Sponsored by NYCDA

NYCDA Is Redefining the Convention Scene Through Life-Changing Opportunities

Ailey II artistic director Troy Powell teaching an Ailey Workshop at NYCDA. Courtesy NYCDA

Back in 2011 when Joe Lanteri first approached Katie Langan, chair of Marymount Manhattan College's dance department, about getting involved with New York City Dance Alliance, she was skeptical about the convention/competition world.

"But I was pleasantly surprised by the enormity of talent that was there," she says. "His goal was to start scholarship opportunities, and I said okay, I'm in."

Today, it's fair to say that Lanteri has far surpassed his goal of creating scholarship opportunities. But NYCDA has done so much more, bridging the gap between the convention world and the professional world by forging a wealth of partnerships with dance institutions from Marymount to The Ailey School to Complexions Contemporary Ballet and many more. There's a reason these companies and schools—some of whom otherwise may not see themselves as aligned with the convention/competition world—keep deepening their relationships with NYCDA.

Now, college scholarships are just one of many ways NYCDA has gone beyond the typical weekend-long convention experience and created life-changing opportunities for students. We rounded up some of the most notable ones:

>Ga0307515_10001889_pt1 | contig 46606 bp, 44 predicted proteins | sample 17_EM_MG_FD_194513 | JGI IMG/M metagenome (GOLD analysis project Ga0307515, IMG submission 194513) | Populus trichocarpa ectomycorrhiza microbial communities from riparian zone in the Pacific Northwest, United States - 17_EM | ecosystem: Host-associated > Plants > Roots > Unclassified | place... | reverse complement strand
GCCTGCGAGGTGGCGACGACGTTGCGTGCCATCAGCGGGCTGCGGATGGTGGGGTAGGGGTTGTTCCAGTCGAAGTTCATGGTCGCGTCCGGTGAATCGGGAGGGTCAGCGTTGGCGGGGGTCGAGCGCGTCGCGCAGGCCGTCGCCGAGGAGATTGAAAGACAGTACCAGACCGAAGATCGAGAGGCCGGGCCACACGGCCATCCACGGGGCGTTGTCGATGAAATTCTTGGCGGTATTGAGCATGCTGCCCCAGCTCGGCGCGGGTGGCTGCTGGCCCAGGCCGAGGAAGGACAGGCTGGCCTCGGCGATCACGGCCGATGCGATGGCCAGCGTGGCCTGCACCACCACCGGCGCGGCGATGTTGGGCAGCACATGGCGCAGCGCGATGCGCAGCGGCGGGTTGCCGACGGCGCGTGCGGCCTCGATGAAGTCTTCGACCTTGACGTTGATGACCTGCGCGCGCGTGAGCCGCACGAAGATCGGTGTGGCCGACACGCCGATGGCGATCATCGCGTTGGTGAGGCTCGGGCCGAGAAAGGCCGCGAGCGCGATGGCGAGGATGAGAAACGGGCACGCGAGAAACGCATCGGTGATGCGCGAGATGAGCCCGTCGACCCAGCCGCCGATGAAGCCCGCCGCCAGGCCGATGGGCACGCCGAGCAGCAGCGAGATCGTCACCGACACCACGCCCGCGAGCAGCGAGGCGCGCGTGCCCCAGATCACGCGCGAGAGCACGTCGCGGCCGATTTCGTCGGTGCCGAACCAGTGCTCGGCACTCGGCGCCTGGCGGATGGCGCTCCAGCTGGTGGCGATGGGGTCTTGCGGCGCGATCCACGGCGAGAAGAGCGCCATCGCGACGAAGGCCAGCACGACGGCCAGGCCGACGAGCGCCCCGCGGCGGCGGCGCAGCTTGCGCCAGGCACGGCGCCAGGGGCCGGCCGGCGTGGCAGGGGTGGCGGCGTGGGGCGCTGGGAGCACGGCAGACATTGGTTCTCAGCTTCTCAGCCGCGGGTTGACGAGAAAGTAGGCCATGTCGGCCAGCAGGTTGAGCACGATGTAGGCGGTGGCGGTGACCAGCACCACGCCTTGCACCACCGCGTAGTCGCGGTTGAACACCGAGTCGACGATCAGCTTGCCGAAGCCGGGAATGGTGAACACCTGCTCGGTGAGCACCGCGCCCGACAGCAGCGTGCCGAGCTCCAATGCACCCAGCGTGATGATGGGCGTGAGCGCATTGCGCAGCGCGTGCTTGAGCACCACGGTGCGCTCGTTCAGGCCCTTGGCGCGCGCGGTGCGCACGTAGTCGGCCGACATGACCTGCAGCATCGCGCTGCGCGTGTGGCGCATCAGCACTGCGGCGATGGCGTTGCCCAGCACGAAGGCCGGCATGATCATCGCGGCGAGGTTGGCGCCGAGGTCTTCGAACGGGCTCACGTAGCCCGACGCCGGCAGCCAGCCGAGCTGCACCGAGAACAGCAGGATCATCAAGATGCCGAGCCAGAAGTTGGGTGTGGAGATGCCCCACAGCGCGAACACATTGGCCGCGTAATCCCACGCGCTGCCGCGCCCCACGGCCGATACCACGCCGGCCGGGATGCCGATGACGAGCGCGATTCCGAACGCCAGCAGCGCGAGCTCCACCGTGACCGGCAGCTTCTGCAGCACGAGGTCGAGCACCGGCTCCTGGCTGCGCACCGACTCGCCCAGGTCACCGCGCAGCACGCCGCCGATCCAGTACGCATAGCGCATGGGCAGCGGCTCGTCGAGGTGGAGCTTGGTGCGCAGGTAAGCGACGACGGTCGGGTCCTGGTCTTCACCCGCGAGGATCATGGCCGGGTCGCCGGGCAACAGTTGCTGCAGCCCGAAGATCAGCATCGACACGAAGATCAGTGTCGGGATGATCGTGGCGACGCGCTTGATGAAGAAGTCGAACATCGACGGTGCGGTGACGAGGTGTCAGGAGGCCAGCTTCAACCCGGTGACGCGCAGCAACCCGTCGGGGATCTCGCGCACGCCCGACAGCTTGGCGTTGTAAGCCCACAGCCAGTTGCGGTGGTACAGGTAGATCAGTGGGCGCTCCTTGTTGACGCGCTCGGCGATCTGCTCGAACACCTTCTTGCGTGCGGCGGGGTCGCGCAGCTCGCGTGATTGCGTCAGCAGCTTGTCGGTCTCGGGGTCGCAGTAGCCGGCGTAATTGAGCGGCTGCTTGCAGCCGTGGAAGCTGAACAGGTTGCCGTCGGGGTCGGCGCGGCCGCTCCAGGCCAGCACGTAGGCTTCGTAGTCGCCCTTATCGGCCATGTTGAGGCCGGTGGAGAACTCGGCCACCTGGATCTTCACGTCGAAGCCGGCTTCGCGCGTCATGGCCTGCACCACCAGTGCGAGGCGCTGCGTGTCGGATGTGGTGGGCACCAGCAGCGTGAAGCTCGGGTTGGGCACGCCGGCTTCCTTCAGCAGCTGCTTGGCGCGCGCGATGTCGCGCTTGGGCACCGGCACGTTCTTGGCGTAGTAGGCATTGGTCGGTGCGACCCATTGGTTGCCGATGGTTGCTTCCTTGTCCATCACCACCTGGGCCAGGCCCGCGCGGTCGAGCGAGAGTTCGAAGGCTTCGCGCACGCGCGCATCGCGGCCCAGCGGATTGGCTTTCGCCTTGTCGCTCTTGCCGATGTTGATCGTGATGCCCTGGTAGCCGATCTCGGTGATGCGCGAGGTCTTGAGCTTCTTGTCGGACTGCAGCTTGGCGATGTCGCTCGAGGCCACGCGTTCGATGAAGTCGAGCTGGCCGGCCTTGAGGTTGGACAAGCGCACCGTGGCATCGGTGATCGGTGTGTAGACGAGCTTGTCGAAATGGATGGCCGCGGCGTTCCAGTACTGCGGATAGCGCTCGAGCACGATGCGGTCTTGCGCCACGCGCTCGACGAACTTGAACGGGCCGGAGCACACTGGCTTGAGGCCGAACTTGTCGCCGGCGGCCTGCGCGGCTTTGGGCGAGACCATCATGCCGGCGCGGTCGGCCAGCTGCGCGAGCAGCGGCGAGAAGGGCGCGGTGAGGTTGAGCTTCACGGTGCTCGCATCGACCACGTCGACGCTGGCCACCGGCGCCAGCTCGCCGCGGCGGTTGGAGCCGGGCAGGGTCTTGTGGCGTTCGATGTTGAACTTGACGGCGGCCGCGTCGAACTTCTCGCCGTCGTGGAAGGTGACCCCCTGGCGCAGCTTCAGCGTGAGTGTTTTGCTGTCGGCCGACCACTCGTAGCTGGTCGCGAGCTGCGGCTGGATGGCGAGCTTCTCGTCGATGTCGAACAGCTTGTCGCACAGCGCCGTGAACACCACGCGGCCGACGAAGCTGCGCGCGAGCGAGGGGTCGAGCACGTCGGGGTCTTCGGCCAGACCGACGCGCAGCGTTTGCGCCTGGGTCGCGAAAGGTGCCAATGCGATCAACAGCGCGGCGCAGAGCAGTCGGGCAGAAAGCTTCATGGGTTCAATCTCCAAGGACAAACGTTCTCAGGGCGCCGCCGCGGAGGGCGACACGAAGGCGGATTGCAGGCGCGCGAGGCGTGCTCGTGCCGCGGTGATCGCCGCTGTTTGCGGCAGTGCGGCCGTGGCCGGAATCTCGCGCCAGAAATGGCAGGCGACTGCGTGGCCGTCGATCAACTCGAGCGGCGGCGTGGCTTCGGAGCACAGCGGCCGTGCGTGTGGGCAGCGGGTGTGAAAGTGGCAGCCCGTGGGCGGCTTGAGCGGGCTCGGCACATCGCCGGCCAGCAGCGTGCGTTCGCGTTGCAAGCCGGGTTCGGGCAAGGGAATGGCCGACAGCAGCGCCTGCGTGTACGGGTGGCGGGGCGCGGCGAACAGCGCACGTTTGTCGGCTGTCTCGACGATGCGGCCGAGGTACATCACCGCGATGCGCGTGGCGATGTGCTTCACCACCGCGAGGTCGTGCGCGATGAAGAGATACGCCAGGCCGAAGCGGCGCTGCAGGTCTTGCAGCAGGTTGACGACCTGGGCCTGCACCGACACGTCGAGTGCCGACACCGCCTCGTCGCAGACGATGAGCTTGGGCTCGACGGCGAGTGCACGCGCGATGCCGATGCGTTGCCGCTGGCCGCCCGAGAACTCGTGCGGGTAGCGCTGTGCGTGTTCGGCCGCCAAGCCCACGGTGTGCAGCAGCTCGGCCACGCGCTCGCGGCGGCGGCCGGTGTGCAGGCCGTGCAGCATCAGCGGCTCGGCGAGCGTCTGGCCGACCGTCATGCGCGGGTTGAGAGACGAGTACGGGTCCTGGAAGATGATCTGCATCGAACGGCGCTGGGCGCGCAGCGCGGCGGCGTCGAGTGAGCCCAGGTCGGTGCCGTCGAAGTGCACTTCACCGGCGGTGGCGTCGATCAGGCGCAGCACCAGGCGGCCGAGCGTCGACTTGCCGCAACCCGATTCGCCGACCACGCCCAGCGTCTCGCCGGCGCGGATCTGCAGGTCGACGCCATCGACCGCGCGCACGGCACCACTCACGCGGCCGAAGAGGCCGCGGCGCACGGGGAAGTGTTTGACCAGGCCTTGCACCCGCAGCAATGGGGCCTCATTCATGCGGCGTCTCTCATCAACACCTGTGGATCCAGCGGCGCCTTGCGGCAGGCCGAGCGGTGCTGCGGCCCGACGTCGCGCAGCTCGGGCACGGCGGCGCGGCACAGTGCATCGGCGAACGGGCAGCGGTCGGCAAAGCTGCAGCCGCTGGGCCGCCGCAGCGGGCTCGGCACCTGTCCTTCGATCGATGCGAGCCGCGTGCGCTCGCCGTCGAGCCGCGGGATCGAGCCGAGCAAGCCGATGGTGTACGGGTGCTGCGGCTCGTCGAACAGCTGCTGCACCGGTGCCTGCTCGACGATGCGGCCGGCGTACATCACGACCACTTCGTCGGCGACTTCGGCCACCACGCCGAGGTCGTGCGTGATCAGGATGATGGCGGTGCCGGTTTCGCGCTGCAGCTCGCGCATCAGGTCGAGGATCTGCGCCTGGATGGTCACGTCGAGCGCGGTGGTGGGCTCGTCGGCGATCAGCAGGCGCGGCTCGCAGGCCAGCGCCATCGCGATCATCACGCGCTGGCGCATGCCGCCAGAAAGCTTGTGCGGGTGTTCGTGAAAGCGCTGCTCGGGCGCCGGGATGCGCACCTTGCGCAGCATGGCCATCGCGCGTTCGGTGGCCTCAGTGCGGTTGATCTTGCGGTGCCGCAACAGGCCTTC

NYCDA founder Joe Lanteri with the 2019 college scholarship recipients

Courtesy NYCDA

College Scholarships

NYCDA has perhaps become most known for the massive amount of college scholarships they dole out every year. Both high school juniors and seniors have the opportunity to earn scholarship money: Juniors are recruited and offered scholarships directly from colleges, who participate in the annual NYCDA National College Scholarship Audition at their New York City-based Nationals every July. Seniors who already know where they're attending school can also receive funds from the NYCDA Foundation.

NYCDA's annual college audition

Courtesy NYCDA Foundation

This past summer, NYCDA had 180 dancers auditioning for college scholarships and 10 colleges—including Marymount, Point Park University, Pace University and University of the Arts—in attendance. The schools' offers surpassed 10 million dollars, and the NYCDA foundation awarded $355,000.

Langan sees NYCDA as helping dancers gain a foundational building block in their career. "A college education is really important," she says. "NYCDA has put its stamp behind it with this enormous event."

Training Scholarships

Many conventions and competitions—NYCDA included—give scholarships back to their own organizations so that participants can attend a subsequent event. But what sets NYCDA apart is the fact that they also pay it forward, handing out training scholarships to other institutions at every single one of their Regionals. Whether or not students win any titles, they have the opportunity to earn scholarships to programs like Steps on Broadway (which Lanteri also co-owns and directs), Peridance Capezio Center, Broadway Dance Center, BODYTRAFFIC (where 50% of dancers are NYCDA alums), the Perry Mansfield Performing Arts School and more.

Andy Blankenbuehler teaching at NYCDA

Courtesy NYCDA

Career Opportunities